– Not Conspiracy – E24

– Not Conspiracy – E24

Are price increases for food products dominated by chains' own brands a plus? The Grocery Suppliers Association expressed concern. According to a Sifo analyst, there is reason to ask questions.

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– Varieties with higher EMV share have higher price appreciation than the market.

That's what Helge Hasselgaard, president of the Association of Grocers (DLF), said at a pre-Christmas grocery seminar.

EMV stands for Own Brands and is used as a name for store-owned products. Examples are First Price, Coop Series and R Series. DLF believes that more EMV will lead to independent suppliers being pushed off store shelves.

But is it true that segments with higher EMV go hand in hand with higher price growth?

– No statistical analysis of it. The only answers we have are anecdotal examples, says Sifo researcher Alexander Schjoll.

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Meat, bread and canned fruit

Let's see examples. First, we need to find out which types of foods have the highest and lowest EMV.

While submitting three different EMV reports to the government last year, the socio-economic analysis went through large, important food product groups.

  • in the middle meat products Minced meat has a high EMV share, but sausage and cured meats have a low share.
  • in the middle Baked goods Fresh bread has a high EMV share, but frozen pizzas have a low share.
  • in the middle Fruit/vegetables/berries There is a high EMV share within canned fruits and frozen vegetables, but a low share within jams.
  • IN Milk market There is usually a small EMV.
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Big differences in price growth

What has been the price trend for these different categories in recent years?

Since January 2019, food has increased by 26 percent, according to Norway's consumer price index.

  • Subsection Beef and Veal Parcel Post rose 38 percent Salami, cured ham and sausage 19 percent increase.

Socioeconomic analysis points out in its report that there are examples of categories with low EMV share and low price growth, as well as examples of categories with high EMV share and high price growth.

The trend continues:

  • In the same period, the price of fresh bread rose 26 percent, while the price of frozen pizza rose only 11 percent (19 percent before the price war in November).
  • Canned fruits and frozen vegetables have increased in price by 75 and 39 percent respectively. Jam, prices have gone up by only 24 percent.

– We are concerned

These are examples that show that in important groups of food products, EMV has increased prices the most, says Mette Hanekamhaug, communications manager at DLF.

The association fears that its members' products will be replaced by grocery chains' own brands. That would weaken competition and lead to higher prices, Hanekamhaug believes.

Doubt: DLF fears EMV is pushing its members off store shelves.  Here are Managing Director Helge Hasselgaard and Communications Manager Mette Hanekumhag.

– We are concerned that this applies to many product groups. If so, there is a risk that prices will rise further as EMV now grows at the expense of independent brands.

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So it is very positive that Industry Minister Jan Christian Westray (AP) will monitor EMV development going forward, he adds.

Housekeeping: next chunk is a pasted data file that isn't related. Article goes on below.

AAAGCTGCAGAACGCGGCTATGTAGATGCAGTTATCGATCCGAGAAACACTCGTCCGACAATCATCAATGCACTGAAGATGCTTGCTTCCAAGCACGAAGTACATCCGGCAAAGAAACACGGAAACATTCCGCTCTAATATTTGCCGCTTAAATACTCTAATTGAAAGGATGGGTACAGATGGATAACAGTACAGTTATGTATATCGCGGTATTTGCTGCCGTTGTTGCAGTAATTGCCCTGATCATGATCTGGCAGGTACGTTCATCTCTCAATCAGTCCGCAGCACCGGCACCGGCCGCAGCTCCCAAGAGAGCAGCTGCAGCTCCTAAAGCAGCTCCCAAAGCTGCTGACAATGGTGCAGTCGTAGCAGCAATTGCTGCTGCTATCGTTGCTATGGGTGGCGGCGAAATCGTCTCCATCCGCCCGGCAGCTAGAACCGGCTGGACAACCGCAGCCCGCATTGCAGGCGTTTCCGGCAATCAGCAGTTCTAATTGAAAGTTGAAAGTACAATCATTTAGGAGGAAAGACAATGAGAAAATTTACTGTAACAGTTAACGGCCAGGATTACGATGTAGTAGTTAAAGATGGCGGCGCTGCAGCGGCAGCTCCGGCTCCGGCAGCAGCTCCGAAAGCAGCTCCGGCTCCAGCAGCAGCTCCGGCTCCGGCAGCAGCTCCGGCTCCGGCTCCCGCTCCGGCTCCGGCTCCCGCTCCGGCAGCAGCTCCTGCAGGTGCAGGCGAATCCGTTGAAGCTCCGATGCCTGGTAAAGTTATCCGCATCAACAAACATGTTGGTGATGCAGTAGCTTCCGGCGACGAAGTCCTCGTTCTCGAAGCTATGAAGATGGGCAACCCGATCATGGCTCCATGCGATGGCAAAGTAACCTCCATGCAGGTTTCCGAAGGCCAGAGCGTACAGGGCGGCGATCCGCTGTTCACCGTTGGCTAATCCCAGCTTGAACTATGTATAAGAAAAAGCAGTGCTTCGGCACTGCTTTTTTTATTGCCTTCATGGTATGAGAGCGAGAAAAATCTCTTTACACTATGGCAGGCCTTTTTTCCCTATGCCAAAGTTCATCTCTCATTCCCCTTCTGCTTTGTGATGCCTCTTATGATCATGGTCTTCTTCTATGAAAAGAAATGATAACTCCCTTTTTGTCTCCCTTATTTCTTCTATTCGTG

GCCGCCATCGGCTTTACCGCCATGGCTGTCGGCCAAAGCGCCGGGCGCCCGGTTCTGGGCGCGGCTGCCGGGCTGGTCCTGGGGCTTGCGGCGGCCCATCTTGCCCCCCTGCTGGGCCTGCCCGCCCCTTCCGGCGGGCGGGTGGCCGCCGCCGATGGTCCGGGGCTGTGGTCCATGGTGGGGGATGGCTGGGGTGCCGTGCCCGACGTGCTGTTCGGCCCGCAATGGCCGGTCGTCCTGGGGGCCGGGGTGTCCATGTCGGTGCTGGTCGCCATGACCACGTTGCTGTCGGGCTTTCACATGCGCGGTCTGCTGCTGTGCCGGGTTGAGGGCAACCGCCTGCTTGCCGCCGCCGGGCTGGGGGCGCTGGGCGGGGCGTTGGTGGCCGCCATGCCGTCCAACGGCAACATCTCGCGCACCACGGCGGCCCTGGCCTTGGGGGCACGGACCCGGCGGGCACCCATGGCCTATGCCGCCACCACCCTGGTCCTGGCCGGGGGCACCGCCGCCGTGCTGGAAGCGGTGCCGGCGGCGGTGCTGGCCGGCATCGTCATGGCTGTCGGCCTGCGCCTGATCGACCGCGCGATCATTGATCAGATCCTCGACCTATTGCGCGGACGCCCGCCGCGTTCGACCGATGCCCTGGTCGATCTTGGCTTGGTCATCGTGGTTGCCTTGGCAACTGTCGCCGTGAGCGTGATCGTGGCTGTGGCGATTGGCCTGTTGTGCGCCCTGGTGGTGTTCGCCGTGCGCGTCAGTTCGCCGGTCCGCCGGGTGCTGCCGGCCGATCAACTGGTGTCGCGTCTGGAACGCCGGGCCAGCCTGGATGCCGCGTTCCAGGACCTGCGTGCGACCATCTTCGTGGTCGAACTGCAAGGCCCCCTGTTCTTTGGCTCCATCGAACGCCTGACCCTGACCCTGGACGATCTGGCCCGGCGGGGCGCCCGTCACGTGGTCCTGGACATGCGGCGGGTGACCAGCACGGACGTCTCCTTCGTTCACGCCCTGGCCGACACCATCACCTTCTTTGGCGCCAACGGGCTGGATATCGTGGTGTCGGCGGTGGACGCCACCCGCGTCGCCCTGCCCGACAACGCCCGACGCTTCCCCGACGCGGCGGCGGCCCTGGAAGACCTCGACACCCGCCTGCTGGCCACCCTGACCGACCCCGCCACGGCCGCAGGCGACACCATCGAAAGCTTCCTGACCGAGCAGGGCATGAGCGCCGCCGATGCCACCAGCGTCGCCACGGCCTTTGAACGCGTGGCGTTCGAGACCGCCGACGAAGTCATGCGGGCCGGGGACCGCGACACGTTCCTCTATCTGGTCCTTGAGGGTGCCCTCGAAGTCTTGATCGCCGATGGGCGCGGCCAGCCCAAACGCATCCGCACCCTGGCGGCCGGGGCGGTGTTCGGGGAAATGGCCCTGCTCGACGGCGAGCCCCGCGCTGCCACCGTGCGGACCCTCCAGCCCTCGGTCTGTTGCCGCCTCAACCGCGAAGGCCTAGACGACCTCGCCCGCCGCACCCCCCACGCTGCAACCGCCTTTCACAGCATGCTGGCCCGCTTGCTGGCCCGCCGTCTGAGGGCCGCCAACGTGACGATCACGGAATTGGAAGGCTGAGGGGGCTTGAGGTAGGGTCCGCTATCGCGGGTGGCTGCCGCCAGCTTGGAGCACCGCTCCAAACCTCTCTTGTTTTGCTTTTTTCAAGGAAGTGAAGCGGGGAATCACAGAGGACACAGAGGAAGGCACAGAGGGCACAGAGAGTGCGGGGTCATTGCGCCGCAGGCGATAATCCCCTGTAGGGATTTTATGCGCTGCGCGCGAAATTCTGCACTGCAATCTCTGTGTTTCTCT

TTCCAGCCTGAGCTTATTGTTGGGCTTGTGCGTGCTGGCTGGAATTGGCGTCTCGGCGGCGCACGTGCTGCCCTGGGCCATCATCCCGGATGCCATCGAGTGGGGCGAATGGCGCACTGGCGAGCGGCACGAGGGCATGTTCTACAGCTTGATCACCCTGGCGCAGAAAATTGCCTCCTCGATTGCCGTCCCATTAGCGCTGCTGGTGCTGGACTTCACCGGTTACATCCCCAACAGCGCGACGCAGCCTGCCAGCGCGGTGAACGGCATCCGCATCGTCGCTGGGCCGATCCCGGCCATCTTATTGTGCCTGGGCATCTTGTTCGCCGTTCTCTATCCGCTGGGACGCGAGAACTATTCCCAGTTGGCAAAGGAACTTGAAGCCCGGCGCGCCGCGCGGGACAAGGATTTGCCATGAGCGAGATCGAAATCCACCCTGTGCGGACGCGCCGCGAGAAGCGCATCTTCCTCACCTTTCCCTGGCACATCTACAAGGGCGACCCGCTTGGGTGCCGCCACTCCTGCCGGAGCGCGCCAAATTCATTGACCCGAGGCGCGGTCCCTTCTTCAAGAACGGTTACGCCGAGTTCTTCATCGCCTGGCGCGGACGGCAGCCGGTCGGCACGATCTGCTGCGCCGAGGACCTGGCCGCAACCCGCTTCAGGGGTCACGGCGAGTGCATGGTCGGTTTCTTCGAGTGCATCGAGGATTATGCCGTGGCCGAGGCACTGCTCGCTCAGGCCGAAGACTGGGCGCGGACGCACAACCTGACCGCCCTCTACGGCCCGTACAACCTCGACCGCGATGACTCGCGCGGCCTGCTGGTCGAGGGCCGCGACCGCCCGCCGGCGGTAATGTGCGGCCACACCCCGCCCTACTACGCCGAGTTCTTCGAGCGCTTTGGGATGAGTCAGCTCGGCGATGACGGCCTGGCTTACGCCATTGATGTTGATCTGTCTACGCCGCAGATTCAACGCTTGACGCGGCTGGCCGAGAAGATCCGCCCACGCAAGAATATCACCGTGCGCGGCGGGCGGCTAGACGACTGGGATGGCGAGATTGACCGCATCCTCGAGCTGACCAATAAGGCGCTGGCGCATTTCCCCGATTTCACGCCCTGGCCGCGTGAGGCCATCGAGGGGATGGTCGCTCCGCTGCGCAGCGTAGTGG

– Then the chain can raise prices

E24 emphasizes that examples of price growth in this regard are based on socio-economic analysis and are anecdotal.

– This is something that needs to be dug deeper, says Sipho researcher Schjol.

Sipho researcher Alexander Schjoll.

– Is it a conspiracy to say that EMV goes hand in hand with higher prices?

– We can imagine the following theoretical scenario: A retail chain underprices its own brands, which leads independent brands to compete and disappear. Then the chain may raise the price again. This is a perfectly plausible way to think about EMV. So no, it's not a conspiracy. The question is whether this is the case in Norway.

Shjol would have liked an answer to that.

– It would be best if the Norwegian Competition Authority were assigned this task, so that they could look at the issue properly with the law in hand. I think.

Grocer Eric Fagerlid says EMV has already been diligently researched, albeit in other countries.

– He says there are no clear answers to whether higher EMV leads to a poorer product choice or higher prices.

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– Unfortunate for discussion

This is also indicated by the socio-economic analysis, says Bendik Solam Vist, manager of Virke Dalkarvare. Norgesgruppen and Coop are members among others.

He emphasizes that the main conclusion of the report is that EMV has had positive effects on competition and consumer preferences in the Norwegian grocery market.

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Bendik Sollum Wist, president of Virke Groceries.

– DLF and large industrial manufacturers have long requested a survey on EMV in Norway. When it finally comes, they resist its conclusions and instead try to make recommendations that the report does not support. This is unfortunate for the debate.

There's no basis to say that higher EMV will lead to higher prices, Whist insists. He refers to his own formulation of socioeconomic analysis:

“It is not clear whether the distribution of brand types affects price growth over time. Many other factors can also affect price growth, and we did not go into that further in this survey.”

Joshi Akinjide

Joshi Akinjide

"Music geek. Coffee lover. Devoted food scholar. Web buff. Passionate internet guru."

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